A radical alternative to a carbon tax
In my last column, I wrote about the need for Vermont to introduce a carbon tax to help pay the local adaptation and rebuilding costs from climate change. But this will not move the United States away from a fossil fuel economy.
For this to happen all fossil carbon fuels need to become more costly — they are far too cheap at the moment, because we have not included the long-term costs. How can we do accomplish this without imposing suffering on the poor?
The best plan proposed is called “fee-and-dividend.” This is much more than a skillful repackaging of a carbon tax — it works like this. A fee is placed on fossil carbon at the mine or well head or when imported to the U.S. All the money raised does not go to the government, however, but back to every U.S. citizen as a dividend. Every year, the fee increases $10 per ton of fossil carbon, so fossil fuel gets more expensive over a 10-year period. This gives the economy the clear signal it needs to burn less fossil fuel, either by becoming more energy efficient or by shifting to renewable energy.
But the economy as a whole does not suffer because the money is reimbursed to the people to spend as a dividend. The dividend does not go preferentially to the rich, to Wall Street trading schemes or to the Federal government, but back to the people, including a half share to children. In 2025, the dividend to a family of two adults and two children is estimated to be $288 a month. So there is a clear sense of equity in this proposal.
Studies show that the economy would benefit greatly, creating 2 million jobs in the first decade and increasing the net GDP. The U.S. share of global carbon pollution would fall 33 percent in 10 years and 52 percent in 20 years.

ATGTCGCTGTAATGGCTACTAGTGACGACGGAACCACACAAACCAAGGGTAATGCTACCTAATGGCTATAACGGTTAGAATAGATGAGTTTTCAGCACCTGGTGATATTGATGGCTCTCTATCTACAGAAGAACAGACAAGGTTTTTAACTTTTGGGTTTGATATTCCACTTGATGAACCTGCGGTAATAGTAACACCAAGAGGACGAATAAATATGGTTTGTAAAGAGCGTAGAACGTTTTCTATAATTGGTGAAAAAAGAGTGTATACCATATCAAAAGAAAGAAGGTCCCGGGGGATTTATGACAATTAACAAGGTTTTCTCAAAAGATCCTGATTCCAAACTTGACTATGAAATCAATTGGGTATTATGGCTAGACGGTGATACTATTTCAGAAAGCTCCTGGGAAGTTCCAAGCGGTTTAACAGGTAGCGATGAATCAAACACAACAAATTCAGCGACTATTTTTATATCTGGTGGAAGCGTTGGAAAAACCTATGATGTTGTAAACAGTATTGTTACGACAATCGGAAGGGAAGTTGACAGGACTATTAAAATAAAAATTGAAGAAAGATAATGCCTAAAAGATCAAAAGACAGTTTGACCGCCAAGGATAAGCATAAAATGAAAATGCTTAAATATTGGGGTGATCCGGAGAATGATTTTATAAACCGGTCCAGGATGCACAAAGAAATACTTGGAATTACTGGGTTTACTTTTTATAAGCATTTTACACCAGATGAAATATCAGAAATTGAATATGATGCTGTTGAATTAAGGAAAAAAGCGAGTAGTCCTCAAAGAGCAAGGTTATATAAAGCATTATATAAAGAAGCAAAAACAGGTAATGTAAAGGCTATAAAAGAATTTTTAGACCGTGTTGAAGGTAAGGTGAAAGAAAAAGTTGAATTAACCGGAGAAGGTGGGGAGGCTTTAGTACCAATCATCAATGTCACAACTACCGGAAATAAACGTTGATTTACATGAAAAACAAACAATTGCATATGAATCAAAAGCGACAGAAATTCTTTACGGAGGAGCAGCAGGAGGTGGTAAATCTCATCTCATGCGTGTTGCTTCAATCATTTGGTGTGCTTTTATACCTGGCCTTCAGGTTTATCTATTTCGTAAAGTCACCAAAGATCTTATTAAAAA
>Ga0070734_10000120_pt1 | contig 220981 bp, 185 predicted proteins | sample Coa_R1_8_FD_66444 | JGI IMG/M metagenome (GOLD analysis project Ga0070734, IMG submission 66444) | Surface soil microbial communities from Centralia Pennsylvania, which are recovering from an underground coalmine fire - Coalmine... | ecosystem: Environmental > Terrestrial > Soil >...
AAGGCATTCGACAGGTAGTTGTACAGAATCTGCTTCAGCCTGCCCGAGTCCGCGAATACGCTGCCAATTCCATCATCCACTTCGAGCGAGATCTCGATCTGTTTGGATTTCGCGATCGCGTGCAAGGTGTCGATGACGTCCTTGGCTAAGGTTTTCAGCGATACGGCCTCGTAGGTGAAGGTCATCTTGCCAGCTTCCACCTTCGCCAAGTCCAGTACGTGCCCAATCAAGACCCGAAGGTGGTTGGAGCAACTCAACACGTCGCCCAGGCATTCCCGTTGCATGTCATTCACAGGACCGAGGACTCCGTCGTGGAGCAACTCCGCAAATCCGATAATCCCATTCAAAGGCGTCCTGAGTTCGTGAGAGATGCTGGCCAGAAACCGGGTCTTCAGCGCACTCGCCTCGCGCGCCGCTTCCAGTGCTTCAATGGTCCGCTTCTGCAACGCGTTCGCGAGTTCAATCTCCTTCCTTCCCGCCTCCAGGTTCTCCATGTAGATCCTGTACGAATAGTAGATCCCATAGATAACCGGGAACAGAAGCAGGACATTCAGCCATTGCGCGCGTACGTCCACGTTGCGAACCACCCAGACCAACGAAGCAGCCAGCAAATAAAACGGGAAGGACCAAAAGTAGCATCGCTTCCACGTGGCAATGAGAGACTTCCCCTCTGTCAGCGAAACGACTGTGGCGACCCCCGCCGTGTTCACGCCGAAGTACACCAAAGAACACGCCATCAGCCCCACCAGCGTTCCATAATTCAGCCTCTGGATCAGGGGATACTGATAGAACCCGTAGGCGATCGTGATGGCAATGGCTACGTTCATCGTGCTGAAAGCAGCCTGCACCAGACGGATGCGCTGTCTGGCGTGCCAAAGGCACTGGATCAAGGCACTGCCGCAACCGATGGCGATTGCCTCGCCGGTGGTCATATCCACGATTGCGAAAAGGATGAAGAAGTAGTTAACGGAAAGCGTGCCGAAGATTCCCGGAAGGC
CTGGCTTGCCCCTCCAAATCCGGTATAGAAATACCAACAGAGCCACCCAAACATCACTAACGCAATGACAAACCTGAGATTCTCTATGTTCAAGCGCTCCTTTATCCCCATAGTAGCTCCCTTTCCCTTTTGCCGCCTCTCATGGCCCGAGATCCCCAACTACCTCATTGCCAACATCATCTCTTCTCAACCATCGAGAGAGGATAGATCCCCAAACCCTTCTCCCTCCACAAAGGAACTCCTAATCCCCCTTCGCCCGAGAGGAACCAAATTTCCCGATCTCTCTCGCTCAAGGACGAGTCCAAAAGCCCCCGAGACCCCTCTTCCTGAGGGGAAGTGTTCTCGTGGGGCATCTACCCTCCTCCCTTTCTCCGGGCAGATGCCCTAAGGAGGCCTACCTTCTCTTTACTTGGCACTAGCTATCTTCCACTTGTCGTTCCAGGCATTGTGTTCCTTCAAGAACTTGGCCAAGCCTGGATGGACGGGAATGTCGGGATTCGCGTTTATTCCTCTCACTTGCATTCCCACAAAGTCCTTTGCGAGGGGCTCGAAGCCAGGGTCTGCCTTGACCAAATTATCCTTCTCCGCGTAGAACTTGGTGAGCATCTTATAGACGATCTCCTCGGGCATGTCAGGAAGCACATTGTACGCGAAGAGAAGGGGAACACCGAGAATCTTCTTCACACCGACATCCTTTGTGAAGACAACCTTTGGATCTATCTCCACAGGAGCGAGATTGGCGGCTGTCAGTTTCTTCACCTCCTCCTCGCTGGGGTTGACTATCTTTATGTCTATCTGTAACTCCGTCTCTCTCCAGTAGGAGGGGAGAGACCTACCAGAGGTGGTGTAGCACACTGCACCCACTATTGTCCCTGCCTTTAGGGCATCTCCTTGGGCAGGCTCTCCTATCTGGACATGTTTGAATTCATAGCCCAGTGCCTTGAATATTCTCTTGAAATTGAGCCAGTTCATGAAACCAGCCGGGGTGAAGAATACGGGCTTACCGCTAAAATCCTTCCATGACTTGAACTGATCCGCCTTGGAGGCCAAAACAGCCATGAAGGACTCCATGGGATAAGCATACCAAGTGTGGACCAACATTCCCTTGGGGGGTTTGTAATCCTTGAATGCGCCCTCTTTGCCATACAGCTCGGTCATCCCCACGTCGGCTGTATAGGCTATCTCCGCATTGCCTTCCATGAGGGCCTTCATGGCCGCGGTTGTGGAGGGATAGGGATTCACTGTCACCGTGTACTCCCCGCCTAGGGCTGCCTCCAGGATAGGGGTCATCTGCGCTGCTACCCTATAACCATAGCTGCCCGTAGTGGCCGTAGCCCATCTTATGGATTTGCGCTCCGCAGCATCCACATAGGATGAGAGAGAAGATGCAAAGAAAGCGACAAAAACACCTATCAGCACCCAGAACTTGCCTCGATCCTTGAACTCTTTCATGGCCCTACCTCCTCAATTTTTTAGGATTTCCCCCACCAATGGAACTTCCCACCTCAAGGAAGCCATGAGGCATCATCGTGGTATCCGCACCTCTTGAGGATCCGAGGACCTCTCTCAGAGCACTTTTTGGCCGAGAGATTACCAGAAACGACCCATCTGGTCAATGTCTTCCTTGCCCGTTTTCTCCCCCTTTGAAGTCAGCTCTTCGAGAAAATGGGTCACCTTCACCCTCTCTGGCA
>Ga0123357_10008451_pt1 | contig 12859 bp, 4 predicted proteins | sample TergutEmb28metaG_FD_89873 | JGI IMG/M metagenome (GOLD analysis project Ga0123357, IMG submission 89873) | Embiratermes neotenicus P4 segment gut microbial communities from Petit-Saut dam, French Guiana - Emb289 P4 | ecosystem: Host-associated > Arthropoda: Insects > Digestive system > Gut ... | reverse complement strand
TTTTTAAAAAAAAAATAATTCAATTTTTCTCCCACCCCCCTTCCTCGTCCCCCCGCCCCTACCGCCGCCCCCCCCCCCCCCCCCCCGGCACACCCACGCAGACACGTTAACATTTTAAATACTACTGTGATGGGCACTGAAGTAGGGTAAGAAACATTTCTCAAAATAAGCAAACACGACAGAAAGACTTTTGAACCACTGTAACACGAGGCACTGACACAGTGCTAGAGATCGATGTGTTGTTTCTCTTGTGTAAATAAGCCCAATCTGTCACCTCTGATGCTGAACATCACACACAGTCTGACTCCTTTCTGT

Because it is revenue neutral, it has support from both political parties, except among those who pretend that climate change does not exist, or those who think that the role of government is to improve the fortunes of their rich donors, and hope that just enough of their philanthropy will trickle down to the poor to prevent social unrest!
This would not fix all of our global problems, but it is a critical step toward reducing carbon emissions. I could think of improvements — the opportunity to send a tithe to improve lives in poorer nations who have suffered so much at the hands of the rich. But we would have to oversee this ourselves, since our governments might devise schemes to send weapons to dictators, rather than, say, solar-powered lighting to the people.
The benefits are so large you might think our politicians would rush to support this fee and dividend scheme. Some Republicans and Democrats do, but it is a radical and egalitarian idea so it is considered dangerous.
The usual players, rich investors, don’t get special treatment — they would much prefer a carbon trading scheme that would enrich them. Politicians wouldn’t get kickbacks from special interests. The fossil fuel industry would steadily lose its massive profits ($100 billion for the oil industry last year), so it objects and funds opposition.
But the Earth would rejoice, and the gratitude would resound down through the centuries for all of life on this planet, including our own descendants. This is a moral issue — justice for the Earth and her people.
So what are we waiting for? As usual, true leadership. Our leaders are waiting to see whether public opinion will support them if they act.
Alan Betts is a leading climate scientist and a past president of the Vermont Academy of Science and Engineering. He lives in Pittsford and can be reached at firstname.lastname@example.org.